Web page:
Containers provide you with several additional benefits during development. You can isolate and replicate critical bugs during development. Containers allow you to test the early versions of your application on different hardware and OS configurations. By containerizing, you can also deliver early versions to customers for testing and feedback. This ensures that your customers can test your software for functionality, scalability, and performance without going through the tedious process of re-creating the exact setup.
Accelerating HPC workflows with NVIDIA NGC Catalog
The NVIDIA NGC catalog offers a comprehensive selection of GPU-optimized HPC software application containers including molecular dynamics, CryoEM, visualization, and computational docking.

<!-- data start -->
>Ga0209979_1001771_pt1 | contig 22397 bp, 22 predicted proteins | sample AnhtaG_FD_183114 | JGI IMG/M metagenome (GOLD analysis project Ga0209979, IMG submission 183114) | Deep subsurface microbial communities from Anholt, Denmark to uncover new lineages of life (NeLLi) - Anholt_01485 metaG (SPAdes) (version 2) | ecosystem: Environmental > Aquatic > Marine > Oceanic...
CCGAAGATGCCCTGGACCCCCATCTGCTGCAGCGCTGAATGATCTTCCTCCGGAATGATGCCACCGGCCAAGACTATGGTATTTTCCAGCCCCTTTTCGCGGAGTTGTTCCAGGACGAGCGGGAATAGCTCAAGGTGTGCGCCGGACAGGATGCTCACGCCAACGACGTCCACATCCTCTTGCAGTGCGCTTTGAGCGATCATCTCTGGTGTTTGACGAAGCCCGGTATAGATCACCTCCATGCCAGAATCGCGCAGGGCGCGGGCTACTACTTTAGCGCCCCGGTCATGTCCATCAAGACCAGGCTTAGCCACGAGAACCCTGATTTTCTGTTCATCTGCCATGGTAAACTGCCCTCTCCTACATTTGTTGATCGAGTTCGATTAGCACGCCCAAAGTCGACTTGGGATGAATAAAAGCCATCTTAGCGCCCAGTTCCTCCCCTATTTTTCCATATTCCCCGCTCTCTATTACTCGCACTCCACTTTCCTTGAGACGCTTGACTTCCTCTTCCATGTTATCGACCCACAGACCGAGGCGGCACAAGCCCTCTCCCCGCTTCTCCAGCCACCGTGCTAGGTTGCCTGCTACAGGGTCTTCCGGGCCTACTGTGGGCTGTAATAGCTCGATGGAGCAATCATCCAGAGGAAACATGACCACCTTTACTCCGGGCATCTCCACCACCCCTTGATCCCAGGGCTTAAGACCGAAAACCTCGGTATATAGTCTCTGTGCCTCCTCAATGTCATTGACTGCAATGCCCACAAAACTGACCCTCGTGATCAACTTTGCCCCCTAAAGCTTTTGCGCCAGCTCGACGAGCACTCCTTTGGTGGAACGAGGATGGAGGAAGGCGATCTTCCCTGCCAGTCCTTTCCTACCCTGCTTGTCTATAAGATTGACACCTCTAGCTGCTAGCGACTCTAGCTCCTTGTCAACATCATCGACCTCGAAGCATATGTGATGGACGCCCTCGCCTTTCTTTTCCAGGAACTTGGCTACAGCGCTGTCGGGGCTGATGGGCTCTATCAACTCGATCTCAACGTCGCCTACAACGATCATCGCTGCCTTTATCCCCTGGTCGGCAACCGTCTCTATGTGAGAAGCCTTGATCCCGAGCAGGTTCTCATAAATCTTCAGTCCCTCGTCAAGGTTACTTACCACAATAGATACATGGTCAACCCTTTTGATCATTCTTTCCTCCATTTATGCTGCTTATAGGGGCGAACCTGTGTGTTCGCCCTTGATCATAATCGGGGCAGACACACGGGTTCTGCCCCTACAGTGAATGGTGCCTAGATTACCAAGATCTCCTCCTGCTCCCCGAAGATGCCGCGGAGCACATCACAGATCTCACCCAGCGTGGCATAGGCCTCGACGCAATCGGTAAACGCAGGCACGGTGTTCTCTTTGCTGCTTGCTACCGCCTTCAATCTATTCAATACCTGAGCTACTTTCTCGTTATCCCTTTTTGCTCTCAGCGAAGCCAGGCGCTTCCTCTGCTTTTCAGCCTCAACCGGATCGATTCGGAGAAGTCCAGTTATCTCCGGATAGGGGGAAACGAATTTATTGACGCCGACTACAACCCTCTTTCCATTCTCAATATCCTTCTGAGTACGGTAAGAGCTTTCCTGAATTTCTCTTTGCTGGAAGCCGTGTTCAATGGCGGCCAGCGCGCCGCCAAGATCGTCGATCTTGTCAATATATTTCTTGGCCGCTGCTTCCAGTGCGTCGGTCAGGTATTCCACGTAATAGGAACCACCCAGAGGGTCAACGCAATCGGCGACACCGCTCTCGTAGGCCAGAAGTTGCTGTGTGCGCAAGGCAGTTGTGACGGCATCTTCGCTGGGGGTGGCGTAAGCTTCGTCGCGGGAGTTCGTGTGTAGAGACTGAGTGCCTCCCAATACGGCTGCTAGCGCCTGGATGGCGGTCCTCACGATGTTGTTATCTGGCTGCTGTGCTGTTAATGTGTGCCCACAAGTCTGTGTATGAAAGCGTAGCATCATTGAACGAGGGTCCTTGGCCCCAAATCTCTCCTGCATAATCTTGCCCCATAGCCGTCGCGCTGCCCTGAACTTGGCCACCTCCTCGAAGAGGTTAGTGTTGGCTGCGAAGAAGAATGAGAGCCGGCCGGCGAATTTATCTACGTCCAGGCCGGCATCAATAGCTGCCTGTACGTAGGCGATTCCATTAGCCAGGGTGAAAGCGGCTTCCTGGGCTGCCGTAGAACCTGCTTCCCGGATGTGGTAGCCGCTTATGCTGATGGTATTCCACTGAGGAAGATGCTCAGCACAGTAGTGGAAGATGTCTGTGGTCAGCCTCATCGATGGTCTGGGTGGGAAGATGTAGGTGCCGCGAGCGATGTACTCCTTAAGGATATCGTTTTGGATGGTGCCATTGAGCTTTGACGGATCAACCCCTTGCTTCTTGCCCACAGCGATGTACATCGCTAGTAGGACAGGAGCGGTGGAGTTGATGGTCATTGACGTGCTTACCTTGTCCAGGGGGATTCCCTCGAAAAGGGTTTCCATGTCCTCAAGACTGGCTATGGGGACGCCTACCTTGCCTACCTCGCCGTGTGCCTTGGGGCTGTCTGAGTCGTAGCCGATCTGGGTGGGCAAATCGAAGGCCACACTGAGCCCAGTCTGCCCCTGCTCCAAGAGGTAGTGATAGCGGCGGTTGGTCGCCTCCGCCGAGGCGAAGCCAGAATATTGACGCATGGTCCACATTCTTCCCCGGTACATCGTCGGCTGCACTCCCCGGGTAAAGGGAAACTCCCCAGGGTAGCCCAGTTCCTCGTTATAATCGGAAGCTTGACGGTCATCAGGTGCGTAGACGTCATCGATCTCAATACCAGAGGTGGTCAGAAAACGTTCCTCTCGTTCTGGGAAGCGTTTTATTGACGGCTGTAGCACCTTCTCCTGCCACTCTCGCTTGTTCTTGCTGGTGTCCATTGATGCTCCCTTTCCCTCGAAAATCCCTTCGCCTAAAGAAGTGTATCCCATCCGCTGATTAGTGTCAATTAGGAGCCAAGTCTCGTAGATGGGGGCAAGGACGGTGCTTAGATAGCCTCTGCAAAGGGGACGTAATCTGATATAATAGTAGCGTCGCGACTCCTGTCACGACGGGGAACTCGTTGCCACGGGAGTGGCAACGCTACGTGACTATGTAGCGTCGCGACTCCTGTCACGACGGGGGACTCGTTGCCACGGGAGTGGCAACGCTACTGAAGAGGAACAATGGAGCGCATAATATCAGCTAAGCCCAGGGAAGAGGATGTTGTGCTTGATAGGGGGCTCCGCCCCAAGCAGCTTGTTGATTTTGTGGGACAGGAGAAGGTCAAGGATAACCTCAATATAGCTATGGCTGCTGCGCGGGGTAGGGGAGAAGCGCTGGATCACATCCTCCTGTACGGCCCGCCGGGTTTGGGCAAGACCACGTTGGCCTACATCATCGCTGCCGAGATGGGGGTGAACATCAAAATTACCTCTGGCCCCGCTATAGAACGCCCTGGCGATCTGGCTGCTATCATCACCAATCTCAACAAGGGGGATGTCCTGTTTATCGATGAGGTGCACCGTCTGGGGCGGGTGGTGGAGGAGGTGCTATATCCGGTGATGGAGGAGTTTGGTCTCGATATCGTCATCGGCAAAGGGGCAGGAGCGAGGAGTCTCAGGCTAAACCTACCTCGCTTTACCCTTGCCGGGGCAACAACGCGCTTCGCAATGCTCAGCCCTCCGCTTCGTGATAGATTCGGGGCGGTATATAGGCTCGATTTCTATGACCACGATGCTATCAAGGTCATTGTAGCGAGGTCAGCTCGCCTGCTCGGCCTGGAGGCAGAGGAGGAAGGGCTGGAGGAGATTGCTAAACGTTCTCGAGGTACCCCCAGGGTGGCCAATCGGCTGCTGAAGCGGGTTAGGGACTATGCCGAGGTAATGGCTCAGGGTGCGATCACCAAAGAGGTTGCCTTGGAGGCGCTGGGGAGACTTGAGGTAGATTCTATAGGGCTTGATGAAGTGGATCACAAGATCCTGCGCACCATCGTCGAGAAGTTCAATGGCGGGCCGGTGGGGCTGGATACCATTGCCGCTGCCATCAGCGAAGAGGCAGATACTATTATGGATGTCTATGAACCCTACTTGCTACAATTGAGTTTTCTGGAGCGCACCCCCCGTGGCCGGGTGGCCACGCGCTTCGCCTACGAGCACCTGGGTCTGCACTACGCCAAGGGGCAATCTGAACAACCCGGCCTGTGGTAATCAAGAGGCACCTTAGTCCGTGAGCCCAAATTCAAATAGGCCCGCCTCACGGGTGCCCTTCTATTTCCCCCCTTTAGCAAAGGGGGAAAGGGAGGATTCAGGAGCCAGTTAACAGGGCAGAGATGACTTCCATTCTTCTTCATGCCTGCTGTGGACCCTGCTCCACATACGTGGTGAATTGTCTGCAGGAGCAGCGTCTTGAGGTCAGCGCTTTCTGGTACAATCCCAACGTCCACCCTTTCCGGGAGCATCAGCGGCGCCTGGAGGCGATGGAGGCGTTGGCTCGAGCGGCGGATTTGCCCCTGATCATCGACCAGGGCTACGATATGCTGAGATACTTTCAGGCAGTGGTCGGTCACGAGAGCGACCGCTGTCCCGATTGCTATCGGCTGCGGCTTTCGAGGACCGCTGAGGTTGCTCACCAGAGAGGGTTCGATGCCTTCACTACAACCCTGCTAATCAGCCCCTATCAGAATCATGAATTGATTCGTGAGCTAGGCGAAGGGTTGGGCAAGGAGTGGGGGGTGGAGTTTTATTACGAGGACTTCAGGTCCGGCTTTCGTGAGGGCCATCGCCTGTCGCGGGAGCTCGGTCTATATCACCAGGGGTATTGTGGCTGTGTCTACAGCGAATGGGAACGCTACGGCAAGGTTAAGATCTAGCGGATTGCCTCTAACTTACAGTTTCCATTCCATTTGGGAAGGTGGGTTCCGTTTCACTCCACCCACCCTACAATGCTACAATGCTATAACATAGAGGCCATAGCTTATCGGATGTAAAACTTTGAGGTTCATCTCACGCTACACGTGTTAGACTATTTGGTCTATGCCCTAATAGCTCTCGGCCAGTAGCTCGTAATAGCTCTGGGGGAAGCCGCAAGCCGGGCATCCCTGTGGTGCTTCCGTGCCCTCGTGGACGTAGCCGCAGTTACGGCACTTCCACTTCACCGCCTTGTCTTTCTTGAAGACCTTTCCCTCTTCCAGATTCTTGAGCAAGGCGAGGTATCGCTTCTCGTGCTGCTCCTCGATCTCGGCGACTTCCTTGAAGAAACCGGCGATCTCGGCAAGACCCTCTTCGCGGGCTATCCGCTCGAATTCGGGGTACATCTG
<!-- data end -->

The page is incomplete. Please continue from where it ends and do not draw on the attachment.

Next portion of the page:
By working closely with the HPC developer community, NVIDIA ensures that the containers are always up to date and contain the latest versions of the applications. This provides you with best performance and scalability available. It enables you to extract maximum value from your existing hardware infrastructure.
We secure the containers by testing them for Common Exposures and Vulnerabilities (CVEs), crypto, and metadata, and ensure that they can run on both Docker and Singularity runtimes. They are also tested on multiple-GPU and multi-node systems for scalability and for portability to run on-premises, on the cloud, or at the edge.
The NGC catalog enables researchers to focus on their research and gather faster insights by running optimized, precompiled software applications. It empowers system administrators to deploy and manage applications seamlessly on their production systems.
HPC SDK container
With the addition of the HPC SDK container on the NGC catalog, we are now able to address the expanding needs of HPC application developers.